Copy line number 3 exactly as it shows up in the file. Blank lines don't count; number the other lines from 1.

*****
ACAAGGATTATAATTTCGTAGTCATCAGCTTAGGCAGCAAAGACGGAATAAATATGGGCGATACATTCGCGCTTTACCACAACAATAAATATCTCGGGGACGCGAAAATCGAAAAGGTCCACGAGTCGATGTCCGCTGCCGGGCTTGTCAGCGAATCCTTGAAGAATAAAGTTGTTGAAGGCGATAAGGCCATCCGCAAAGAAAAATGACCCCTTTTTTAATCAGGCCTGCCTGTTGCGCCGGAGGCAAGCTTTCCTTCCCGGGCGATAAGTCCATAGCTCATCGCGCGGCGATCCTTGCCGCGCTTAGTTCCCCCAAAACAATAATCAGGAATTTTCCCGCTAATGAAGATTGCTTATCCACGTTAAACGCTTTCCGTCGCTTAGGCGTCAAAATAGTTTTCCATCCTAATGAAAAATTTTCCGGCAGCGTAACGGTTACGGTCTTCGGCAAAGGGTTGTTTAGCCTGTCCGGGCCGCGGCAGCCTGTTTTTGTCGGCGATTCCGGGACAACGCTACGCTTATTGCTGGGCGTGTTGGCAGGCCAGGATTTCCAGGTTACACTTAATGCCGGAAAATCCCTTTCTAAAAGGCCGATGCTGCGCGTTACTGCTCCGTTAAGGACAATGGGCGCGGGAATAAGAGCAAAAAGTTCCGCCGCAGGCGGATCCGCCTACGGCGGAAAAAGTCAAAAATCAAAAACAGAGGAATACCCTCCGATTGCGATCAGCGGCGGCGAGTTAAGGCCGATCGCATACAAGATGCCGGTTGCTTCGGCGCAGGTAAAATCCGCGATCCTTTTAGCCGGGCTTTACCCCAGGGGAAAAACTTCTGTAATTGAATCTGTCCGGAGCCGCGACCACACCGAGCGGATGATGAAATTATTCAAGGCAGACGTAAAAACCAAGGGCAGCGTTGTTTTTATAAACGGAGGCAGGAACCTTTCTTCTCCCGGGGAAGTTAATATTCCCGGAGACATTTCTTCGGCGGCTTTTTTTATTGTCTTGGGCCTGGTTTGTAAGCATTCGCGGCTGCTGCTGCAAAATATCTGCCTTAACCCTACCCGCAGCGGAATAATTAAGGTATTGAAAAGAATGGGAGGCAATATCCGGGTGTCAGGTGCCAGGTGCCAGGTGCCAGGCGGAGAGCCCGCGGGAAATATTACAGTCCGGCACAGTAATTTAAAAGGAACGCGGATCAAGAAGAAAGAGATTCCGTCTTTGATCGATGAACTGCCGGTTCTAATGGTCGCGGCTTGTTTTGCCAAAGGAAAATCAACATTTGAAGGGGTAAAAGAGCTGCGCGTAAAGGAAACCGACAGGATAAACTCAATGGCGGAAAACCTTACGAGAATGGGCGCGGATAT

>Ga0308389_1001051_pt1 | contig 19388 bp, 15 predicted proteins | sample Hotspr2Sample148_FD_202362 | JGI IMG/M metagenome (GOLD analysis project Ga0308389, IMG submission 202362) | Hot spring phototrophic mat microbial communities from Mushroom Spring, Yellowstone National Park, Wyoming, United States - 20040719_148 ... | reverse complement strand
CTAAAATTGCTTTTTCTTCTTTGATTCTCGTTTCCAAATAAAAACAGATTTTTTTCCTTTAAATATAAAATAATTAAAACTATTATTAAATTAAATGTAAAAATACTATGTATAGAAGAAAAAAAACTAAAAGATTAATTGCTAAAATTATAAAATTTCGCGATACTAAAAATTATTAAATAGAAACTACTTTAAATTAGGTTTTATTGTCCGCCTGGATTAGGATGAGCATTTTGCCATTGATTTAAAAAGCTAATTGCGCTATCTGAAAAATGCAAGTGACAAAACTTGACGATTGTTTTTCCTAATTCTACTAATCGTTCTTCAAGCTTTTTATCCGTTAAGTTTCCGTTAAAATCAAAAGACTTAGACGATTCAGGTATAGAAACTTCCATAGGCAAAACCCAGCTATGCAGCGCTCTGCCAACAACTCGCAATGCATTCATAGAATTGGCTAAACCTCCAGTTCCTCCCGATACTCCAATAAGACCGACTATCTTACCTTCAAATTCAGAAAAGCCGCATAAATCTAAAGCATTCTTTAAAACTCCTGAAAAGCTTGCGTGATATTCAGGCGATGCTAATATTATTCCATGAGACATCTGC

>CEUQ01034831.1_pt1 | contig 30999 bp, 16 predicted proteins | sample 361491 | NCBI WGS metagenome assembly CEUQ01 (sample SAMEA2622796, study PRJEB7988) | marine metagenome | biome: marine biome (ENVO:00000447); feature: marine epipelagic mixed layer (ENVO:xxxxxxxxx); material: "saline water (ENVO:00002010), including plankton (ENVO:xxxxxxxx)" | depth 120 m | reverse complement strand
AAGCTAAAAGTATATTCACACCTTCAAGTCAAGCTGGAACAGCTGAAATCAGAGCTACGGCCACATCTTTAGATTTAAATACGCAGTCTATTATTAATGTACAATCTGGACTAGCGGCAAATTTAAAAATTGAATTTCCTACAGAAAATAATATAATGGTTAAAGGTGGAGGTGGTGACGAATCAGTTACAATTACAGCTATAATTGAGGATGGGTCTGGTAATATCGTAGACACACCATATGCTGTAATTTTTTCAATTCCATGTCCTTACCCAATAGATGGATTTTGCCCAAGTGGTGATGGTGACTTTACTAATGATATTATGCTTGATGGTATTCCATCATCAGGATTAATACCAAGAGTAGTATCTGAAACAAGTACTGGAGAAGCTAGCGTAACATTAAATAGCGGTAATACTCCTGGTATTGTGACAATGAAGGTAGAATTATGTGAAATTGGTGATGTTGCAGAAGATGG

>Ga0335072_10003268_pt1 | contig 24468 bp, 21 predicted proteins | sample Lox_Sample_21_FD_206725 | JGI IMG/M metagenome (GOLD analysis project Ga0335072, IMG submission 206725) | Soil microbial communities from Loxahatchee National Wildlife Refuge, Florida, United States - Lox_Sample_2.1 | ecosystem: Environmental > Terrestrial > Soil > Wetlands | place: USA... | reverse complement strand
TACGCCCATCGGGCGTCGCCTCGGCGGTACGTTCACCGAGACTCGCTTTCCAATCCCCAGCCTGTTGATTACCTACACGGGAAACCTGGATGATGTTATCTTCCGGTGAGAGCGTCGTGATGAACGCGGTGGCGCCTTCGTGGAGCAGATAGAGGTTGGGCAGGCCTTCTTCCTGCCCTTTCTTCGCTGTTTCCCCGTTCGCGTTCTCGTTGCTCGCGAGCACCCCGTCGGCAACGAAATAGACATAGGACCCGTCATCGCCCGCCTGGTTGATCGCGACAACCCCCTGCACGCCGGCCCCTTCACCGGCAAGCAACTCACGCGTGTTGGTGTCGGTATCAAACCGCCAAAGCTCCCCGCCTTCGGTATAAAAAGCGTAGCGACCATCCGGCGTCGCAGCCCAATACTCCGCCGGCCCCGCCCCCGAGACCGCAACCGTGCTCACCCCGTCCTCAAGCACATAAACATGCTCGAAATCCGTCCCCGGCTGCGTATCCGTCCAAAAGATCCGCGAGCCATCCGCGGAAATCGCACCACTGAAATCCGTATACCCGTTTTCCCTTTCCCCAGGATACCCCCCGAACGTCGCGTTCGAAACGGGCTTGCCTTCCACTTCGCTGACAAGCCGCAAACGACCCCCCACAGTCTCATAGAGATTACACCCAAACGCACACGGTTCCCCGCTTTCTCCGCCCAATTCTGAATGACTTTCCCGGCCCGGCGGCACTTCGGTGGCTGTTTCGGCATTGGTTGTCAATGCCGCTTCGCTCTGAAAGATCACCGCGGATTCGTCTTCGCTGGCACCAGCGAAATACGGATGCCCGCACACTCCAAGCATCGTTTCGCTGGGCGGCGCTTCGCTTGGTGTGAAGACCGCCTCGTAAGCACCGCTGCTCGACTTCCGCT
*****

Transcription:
CTAAAATTGCTTTTTCTTCTTTGATTCTCGTTTCCAAATAAAAACAGATTTTTTTCCTTTAAATATAAAATAATTAAAACTATTATTAAATTAAATGTAAAAATACTATGTATAGAAGAAAAAAAACTAAAAGATTAATTGCTAAAATTATAAAATTTCGCGATACTAAAAATTATTAAATAGAAACTACTTTAAATTAGGTTTTATTGTCCGCCTGGATTAGGATGAGCATTTTGCCATTGATTTAAAAAGCTAATTGCGCTATCTGAAAAATGCAAGTGACAAAACTTGACGATTGTTTTTCCTAATTCTACTAATCGTTCTTCAAGCTTTTTATCCGTTAAGTTTCCGTTAAAATCAAAAGACTTAGACGATTCAGGTATAGAAACTTCCATAGGCAAAACCCAGCTATGCAGCGCTCTGCCAACAACTCGCAATGCATTCATAGAATTGGCTAAACCTCCAGTTCCTCCCGATACTCCAATAAGACCGACTATCTTACCTTCAAATTCAGAAAAGCCGCATAAATCTAAAGCATTCTTTAAAACTCCTGAAAAGCTTGCGTGATATTCAGGCGATGCTAATATTATTCCATGAGACATCTGC